In-person: Video intro by Criss Austin (NARA), Prof. William P. Jones. Q&A with Jones, Prof. David Frank, producer George Stevens Jr.
Archive events are in Pacific Time (U.S.). This is a one-time live virtual screening.
Produced by the United States Information Agency (USIA) for foreign distribution, the acclaimed documentary The March (1963) represents an indelible record of one of the most historic events of the civil rights movement. On August 28, 1963, over 250,00 individuals from across the U.S. assembled to participate in the March on Washington for Jobs and Freedom, a peaceful demonstration intended to spur congressional action to address the gross economic inequalities and fundamental lack of civil rights that were profoundly impacting African American life. Only a few weeks earlier, the USIA, under the leadership of visionaries Edward R. Murrow and motion picture chief George Stevens Jr., had begun planning to capture the march on film. Stevens entrusted the herculean task to the extensive resources of the agency’s frequent partner, Hearst Metrotone News, and more significantly, a singular filmmaker of prodigious talent: James Blue (The Olive Trees of Justice, 1962).
With USIA’s plans in place to distribute the film before year’s end (to counter Soviet propaganda criticizing the dismal U.S. record on civil rights), Blue dispatched seven teams and over a dozen filmmakers across U.S. cities to shoot over 11 hours of footage of participants traveling and marching to the Washington National Mall in D.C. Blue would review every frame of footage, distilling over 50,000 feet of film to an artful 33 minutes that immortalizes Dr. Martin Luther King Jr.’s “I have a dream” speech. The film captures orderly masses assembled in unity to convey the immense scale of the demonstration while expressionistically employing close-ups on the brave, defiant and proud faces of participants to depict the intimacy of the march. Blue not only directed and edited the powerful film — he also wrote and provided the film’s poetic voice-over narration.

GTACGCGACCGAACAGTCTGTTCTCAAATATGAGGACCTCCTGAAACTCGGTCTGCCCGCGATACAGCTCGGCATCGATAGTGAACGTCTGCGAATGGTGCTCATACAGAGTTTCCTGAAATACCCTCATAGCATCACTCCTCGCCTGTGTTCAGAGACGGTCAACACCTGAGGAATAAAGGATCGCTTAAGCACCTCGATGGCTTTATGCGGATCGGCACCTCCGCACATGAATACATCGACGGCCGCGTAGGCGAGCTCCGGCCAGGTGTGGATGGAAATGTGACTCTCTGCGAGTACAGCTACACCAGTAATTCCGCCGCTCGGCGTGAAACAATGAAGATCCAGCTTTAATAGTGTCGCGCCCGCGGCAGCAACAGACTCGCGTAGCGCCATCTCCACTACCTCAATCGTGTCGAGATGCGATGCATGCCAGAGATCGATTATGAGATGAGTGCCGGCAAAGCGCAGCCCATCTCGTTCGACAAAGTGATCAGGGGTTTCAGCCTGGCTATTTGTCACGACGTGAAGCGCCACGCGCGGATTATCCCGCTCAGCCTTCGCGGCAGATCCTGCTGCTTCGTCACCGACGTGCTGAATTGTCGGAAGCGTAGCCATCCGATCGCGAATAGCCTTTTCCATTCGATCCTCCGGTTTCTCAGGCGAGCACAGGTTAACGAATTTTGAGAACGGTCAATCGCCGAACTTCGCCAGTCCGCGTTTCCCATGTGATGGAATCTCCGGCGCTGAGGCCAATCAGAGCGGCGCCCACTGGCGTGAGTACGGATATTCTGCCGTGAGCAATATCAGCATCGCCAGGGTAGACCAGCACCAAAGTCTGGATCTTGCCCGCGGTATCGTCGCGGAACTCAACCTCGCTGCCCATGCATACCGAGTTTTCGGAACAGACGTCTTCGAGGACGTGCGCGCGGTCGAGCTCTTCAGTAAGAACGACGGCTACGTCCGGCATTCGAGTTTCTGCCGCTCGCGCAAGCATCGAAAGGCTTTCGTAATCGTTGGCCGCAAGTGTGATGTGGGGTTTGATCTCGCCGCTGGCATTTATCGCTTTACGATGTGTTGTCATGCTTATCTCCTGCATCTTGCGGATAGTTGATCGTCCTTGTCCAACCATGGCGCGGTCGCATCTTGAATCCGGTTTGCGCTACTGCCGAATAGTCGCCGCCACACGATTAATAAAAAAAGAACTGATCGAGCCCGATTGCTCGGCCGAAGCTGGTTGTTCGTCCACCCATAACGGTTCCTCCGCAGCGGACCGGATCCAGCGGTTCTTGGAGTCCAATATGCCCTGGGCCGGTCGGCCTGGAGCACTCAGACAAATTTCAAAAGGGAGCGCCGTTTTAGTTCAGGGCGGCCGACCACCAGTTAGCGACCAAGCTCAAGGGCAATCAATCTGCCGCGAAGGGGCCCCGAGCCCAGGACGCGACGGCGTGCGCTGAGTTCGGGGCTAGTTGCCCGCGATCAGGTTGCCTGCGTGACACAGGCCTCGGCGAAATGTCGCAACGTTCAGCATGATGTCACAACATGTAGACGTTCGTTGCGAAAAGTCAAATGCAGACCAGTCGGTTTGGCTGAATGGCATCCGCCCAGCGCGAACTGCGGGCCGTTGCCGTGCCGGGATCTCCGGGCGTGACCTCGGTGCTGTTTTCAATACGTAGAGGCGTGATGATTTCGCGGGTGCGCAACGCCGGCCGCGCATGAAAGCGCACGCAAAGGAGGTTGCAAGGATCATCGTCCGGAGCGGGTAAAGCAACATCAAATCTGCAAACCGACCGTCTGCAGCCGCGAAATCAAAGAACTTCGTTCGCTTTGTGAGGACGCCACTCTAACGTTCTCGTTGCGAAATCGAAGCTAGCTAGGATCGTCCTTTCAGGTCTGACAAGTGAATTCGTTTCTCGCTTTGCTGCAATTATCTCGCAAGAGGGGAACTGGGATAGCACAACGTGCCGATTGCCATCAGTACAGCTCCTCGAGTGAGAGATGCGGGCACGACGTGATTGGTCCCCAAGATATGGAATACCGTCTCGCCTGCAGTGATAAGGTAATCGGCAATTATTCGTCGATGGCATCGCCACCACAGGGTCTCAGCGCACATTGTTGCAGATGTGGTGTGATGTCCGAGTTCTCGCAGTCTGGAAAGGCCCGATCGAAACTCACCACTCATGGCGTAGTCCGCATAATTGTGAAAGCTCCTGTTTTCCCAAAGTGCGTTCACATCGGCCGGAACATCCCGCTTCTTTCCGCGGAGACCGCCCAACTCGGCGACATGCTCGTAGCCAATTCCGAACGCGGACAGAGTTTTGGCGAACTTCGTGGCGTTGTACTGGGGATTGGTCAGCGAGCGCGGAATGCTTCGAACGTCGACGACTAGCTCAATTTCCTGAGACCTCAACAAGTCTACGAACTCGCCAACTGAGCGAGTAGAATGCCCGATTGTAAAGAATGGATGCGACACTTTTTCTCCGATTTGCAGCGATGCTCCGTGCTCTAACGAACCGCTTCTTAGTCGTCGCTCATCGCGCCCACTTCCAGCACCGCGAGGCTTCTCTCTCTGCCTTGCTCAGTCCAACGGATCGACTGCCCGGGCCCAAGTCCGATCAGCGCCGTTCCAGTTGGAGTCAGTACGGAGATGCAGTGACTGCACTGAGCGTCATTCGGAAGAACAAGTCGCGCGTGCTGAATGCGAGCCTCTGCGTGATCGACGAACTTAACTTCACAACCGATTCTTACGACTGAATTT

While at the time of its release in 1964, Blue’s humanistic achievement was awarded honors in prestigious film festivals from Cannes to Venice, it could not legally screen in the U.S. until 1990, when Congress lifted a domestic ban on USIA films. In 2008, the title was named to the National Film Registry as a historically significant work and in 2013, the film was restored by the National Archives and Records Administration (NARA).
The screening will be followed by a panel featuring George Stevens Jr. and Professor William P. Jones (University of Minnesota), in conversation with Professor David Frank (University of Oregon) and Archive Director May Hong HaDuong. The film will be preceded by introductions by Criss Austin of NARA and Professor William P. Jones.
Digital video, b&w, 33 min. Production: United States Information Agency. Producer: George Stevens Jr. Director: James Blue. Writer: James Blue. With: Martin Luther King Jr., Marian Anderson, Joan Baez, Odetta, Ossie Davis.
Special thanks to the James Blue Alliance and the University of Oregon.
Restored in 35mm by the National Archives and Records Administration, Motion Picture Preservation Lab.
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